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Category:    Home > Reviews > Action > Adventure > Science Fiction > Horror > Camp > Giant Monsters > Superhero > Japan > TV > Ultraman – Series One, Volume Two

Ultraman – Series One, Volume Two


Picture: C+     Sound: C+     Extras: B-     Episodes: B



The last 19 episodes of the original (and only) Ultraman has arrived and they are as strong as the first half of the series and as remembered.  To recap, the story follows The Science Patrol, an important Japanese institution on the frontline of discovering the latest breakthroughs and threats to the country.  One day, when a mysterious space ship is traveling the land.  The particularly alert and ambitious Hayata tails the ship, which leads to an accident that kills him.  However, the ship from Nebula M-78 contains a superior alien force who accepts full responsibility for the accident to the extent that he sacrifices his life to Hayata so he can live.  Furthermore, when the threat becomes too deadly and dangerous he will be able to turn himself into this noble alien and become known as the powerful, skillful, kinetic fighter Ultraman.


He does this by pressing a giant space capsule (looking like a large fountain pen, sort of) to transform and his ability to use or not use it adds to some scenes of suspense.  When full size, the only catch is that Ultraman gets his power from the sun (like Superman) but runs out of strength quickly in earth’s atmosphere, so an alarm goes off in his chest (like Iron Man) and he needs to break free and reenergize to defeat any alien or prehistoric threat he takes on.  The show has one of Godzilla’s producers to the point the original Godzilla costume (not so cleverly disguised with a gill of some sort) even takes on the hero in an episode.  The result was the first Japanese export to be a big international hit and a series that became the foundation for Japanese action TV and Animé as we know it.  Often imitated and even revived, it has never been topped, though the remarkable Shaw Brothers Super Inframan (reviewed elsewhere on this site) was the ultimate response to the show and giant monster mania a few years after the wild Destroy All Monsters.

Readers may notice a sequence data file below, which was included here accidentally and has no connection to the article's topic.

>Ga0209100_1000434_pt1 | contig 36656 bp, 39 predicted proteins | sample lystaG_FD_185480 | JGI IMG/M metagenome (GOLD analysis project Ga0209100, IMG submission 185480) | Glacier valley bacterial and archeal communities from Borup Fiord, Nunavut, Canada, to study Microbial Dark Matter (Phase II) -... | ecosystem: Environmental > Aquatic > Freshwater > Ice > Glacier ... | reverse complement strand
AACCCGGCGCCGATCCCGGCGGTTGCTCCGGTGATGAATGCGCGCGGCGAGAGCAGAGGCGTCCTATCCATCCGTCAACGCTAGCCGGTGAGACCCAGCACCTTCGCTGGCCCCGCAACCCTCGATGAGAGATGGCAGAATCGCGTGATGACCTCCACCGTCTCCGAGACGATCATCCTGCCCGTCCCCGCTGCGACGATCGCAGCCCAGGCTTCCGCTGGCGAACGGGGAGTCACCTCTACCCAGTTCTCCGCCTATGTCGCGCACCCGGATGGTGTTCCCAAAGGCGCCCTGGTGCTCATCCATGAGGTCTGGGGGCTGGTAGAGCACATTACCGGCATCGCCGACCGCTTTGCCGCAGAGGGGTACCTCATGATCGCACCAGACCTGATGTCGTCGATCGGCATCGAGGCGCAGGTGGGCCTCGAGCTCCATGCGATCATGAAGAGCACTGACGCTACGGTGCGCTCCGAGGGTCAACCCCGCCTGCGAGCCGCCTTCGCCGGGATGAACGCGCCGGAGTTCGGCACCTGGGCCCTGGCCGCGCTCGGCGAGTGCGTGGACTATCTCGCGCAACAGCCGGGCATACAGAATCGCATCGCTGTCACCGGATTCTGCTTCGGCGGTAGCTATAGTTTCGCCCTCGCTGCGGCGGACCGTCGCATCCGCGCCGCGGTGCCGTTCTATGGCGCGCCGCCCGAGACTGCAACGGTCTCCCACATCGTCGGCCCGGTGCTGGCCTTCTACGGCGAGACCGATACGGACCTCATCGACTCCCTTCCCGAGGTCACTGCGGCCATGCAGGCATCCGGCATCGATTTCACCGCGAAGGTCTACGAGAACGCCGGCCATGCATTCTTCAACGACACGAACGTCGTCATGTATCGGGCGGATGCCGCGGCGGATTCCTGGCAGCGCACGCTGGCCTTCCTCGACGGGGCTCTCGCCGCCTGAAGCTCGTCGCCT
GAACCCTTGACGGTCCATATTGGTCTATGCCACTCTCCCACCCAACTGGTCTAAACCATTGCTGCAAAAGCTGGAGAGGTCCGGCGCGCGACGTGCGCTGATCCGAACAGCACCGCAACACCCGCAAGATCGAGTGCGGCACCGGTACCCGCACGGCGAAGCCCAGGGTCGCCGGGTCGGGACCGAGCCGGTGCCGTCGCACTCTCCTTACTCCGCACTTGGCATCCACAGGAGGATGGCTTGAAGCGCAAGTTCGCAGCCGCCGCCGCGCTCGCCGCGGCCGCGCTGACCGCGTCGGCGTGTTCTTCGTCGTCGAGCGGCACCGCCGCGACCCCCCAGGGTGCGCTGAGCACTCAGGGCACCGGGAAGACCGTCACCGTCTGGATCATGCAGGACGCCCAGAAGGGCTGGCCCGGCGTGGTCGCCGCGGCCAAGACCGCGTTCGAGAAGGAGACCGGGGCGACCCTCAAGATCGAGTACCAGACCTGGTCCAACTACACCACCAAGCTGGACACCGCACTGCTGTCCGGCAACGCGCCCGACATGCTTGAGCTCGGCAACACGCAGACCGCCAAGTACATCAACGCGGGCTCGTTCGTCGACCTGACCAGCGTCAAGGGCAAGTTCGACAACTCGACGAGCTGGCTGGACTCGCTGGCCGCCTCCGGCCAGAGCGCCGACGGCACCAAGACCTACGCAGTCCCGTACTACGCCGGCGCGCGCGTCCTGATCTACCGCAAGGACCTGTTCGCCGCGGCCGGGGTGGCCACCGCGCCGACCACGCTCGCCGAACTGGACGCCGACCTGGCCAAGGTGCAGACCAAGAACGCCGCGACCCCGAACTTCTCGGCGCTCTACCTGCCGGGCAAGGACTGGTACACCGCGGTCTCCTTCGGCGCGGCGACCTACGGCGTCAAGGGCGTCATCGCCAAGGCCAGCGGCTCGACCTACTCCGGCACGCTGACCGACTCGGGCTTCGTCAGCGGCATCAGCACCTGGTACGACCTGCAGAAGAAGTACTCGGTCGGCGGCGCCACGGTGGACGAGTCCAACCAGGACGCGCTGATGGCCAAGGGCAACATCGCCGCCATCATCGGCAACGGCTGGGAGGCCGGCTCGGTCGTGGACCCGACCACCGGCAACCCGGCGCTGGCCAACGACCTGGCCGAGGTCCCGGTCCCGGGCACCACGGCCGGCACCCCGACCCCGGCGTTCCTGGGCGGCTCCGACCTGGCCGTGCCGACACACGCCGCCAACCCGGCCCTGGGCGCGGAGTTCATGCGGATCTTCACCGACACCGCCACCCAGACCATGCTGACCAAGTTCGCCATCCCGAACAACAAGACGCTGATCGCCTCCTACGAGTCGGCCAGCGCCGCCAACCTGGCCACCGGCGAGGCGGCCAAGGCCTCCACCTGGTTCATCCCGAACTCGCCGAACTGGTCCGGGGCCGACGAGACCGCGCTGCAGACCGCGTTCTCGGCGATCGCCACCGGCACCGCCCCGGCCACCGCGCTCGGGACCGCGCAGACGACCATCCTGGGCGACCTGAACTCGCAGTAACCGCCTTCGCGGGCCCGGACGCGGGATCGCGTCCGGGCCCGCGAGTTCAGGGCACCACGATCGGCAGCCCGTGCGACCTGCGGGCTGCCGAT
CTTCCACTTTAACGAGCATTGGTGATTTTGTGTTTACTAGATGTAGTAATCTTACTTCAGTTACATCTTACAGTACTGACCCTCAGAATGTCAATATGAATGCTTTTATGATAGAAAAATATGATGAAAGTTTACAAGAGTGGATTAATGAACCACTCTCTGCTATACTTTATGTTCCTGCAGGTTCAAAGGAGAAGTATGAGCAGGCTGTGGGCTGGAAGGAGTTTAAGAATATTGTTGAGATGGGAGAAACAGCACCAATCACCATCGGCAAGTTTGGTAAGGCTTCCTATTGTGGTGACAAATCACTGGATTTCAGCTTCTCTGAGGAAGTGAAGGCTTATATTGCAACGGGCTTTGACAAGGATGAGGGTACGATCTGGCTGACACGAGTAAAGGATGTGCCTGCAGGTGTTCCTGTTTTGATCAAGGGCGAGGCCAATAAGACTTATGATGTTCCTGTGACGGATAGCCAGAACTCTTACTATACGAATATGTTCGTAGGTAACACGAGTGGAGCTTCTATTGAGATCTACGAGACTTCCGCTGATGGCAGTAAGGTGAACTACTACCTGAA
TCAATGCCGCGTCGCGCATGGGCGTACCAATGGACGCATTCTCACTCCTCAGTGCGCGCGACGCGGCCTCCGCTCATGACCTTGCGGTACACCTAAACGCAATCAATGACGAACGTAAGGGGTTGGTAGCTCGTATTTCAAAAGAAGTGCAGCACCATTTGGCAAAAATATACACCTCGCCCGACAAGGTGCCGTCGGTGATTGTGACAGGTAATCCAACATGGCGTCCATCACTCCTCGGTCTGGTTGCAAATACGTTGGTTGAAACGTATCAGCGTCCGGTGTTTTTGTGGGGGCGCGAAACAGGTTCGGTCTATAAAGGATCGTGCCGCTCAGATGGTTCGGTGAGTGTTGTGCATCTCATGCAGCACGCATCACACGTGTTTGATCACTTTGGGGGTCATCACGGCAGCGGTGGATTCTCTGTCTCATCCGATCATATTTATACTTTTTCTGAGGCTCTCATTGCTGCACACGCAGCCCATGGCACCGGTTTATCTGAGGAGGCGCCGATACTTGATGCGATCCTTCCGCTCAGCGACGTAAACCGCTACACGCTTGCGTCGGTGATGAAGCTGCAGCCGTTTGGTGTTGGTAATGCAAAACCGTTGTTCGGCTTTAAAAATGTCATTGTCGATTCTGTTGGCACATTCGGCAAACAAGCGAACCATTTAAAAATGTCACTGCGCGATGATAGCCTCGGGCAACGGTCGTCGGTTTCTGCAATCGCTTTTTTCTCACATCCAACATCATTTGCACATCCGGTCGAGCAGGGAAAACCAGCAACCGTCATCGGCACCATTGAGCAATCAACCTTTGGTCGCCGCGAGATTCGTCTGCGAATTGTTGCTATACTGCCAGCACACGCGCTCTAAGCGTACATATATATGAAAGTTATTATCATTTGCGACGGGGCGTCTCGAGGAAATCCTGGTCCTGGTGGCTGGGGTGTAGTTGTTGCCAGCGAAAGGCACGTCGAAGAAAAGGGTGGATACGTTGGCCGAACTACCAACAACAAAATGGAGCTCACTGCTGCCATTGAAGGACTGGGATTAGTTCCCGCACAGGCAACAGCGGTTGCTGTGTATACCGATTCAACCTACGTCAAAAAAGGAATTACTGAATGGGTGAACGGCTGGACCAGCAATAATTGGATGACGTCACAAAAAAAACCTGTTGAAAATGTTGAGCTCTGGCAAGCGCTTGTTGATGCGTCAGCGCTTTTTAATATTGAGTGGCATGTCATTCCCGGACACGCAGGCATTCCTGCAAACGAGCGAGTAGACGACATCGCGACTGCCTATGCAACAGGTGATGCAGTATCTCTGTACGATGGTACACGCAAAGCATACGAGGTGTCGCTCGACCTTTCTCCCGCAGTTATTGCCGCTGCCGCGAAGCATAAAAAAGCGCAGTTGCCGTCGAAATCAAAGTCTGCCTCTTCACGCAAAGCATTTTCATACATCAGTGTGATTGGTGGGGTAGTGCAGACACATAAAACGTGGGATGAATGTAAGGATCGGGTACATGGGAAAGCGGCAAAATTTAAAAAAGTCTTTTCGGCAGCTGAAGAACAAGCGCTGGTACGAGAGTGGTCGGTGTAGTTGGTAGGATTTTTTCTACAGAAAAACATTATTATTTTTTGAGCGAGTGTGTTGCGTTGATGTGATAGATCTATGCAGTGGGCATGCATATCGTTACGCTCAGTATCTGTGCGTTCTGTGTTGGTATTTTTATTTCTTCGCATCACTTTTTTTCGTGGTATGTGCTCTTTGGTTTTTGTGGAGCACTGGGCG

BCI Eclipse has issued these remaining shows on three more DVDs in convenient slender cases and like Kolchak: The Night Stalker, this is a series that was far from out of steam when it ended its classic run and it was a bigger hit in its time. 


The 1.33 X 1 image is once again a mixed bag of good color, classic giant rubber suits, interesting color and prints that lack some detail variously throughout.  I had still hoped for a bit more detail than we got here, but these are still very watchable and these should do fine until HD versions arrive.  The Dolby Digital 2.0 Mono comes for the first time here with the original Japanese audio and the classic, beloved original English dub with the same voice cast that dubbed the original (and only) animated Speed Racer.  The combination is fine for its age, but BCI Eclipse is doing HD-DVD and this series should be one of its top candidates.  Also be sure to catch the optional English subtitles, since they are different from the English dub and very, very interesting alternatives to the dialogue and note that there is no defect in your discs when Japanese is suddenly subtitled as you watch.


That is extra footage never dubbed by the original English voice actors, but shows you the efforts BCI put into making this a nice set.  Extras include a nice full color, eight page illustrated booklet with excellent essay and episode guide for this set, stills section explaining all the monsters dubbed Kajiu (monster) Encyclopedia and two collectible cards featuring Ultraman's foes.  That repeats extras from the last set, but is less than that set.  You can read more about the first set and Super Inframan at the following links:









-   Nicholas Sheffo


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